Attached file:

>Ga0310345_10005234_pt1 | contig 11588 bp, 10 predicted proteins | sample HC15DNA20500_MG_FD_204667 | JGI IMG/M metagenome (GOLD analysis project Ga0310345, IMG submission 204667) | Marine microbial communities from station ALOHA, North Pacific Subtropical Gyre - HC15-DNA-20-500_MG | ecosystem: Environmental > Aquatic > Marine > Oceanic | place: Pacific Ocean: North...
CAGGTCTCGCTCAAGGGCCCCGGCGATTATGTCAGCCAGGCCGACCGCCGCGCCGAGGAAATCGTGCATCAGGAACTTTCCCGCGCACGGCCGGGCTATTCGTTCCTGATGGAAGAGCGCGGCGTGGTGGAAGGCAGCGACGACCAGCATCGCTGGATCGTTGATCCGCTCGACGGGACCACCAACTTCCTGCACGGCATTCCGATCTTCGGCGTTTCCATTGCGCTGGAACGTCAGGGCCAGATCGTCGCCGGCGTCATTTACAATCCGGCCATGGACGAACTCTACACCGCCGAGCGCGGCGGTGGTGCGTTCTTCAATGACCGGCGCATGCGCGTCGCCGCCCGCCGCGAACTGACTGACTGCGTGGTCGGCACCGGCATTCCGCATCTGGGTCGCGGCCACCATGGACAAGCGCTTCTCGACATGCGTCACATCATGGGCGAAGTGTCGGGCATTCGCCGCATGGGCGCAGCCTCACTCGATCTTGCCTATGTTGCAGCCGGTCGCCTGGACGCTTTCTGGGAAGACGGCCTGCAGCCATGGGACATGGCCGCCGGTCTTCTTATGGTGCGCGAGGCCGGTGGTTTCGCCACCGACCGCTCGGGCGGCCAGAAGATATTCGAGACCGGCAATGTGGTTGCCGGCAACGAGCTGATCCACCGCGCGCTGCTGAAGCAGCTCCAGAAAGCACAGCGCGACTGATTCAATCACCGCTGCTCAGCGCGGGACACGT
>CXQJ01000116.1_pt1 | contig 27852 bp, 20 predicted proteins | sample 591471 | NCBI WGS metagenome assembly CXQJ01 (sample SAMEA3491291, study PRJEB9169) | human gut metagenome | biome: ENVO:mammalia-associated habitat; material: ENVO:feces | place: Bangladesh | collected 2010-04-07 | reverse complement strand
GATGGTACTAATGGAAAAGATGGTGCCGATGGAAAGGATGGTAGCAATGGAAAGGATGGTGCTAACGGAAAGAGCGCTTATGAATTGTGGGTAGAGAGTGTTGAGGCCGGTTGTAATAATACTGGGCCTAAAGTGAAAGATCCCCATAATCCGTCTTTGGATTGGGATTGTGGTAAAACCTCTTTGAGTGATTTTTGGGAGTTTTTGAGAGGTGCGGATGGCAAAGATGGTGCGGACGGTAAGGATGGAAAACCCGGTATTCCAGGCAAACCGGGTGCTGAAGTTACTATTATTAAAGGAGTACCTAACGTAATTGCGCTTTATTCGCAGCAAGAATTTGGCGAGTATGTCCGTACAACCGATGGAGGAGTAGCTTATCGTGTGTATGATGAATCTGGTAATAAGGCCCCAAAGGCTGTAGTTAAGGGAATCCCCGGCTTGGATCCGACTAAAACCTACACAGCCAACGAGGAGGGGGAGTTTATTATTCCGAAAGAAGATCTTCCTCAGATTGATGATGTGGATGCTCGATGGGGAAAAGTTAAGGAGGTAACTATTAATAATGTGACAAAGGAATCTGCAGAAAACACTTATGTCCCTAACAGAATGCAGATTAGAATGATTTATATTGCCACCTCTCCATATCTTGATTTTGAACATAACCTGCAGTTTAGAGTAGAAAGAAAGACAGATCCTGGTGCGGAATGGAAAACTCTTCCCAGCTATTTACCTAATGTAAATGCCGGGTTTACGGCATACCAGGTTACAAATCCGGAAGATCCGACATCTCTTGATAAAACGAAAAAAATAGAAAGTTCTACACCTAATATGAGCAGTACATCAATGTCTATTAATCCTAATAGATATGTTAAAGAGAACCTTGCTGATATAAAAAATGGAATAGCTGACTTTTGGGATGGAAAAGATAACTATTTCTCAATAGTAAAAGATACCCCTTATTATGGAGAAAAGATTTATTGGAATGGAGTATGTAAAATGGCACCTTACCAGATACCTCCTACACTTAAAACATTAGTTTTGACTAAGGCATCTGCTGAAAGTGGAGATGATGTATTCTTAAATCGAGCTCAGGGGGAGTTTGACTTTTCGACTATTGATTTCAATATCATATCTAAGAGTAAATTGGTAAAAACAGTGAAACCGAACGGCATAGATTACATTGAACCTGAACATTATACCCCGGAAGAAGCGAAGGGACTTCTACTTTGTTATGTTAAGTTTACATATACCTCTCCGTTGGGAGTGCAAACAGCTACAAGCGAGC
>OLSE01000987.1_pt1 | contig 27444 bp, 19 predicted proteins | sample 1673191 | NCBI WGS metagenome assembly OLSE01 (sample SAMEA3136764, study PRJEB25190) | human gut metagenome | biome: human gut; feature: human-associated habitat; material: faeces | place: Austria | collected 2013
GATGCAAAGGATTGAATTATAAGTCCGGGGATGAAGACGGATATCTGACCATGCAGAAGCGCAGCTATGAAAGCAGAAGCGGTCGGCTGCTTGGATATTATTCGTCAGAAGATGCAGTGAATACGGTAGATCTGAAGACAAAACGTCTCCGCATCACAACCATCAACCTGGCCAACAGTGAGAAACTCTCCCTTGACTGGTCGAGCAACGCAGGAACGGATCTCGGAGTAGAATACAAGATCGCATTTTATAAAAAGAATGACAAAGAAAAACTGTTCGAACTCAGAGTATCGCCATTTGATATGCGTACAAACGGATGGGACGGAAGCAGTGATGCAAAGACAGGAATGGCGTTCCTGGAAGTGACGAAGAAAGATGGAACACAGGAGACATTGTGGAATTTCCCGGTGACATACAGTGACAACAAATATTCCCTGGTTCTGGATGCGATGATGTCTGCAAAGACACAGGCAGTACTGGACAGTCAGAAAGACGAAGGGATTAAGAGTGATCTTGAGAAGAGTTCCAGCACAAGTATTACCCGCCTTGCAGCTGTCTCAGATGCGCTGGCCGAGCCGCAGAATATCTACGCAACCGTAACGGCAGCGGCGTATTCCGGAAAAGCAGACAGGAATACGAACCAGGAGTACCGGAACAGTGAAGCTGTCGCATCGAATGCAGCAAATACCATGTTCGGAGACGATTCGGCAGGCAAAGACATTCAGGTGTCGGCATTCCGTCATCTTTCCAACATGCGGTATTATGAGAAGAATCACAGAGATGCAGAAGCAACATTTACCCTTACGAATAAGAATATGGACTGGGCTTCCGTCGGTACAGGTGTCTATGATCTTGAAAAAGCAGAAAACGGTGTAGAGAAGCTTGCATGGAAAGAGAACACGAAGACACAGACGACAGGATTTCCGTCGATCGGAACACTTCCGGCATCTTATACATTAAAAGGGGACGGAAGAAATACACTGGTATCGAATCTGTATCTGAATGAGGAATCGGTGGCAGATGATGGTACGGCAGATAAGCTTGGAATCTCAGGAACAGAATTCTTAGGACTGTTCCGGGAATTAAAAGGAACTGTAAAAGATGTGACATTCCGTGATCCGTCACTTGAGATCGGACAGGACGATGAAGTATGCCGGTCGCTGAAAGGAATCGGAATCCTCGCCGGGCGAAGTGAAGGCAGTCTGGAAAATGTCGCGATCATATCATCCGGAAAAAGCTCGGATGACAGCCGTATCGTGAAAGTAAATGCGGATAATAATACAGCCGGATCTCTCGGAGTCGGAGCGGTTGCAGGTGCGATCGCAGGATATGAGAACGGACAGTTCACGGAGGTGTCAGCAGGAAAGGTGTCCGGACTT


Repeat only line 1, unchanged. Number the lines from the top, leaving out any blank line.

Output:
>Ga0310345_10005234_pt1 | contig 11588 bp, 10 predicted proteins | sample HC15DNA20500_MG_FD_204667 | JGI IMG/M metagenome (GOLD analysis project Ga0310345, IMG submission 204667) | Marine microbial communities from station ALOHA, North Pacific Subtropical Gyre - HC15-DNA-20-500_MG | ecosystem: Environmental > Aquatic > Marine > Oceanic | place: Pacific Ocean: North...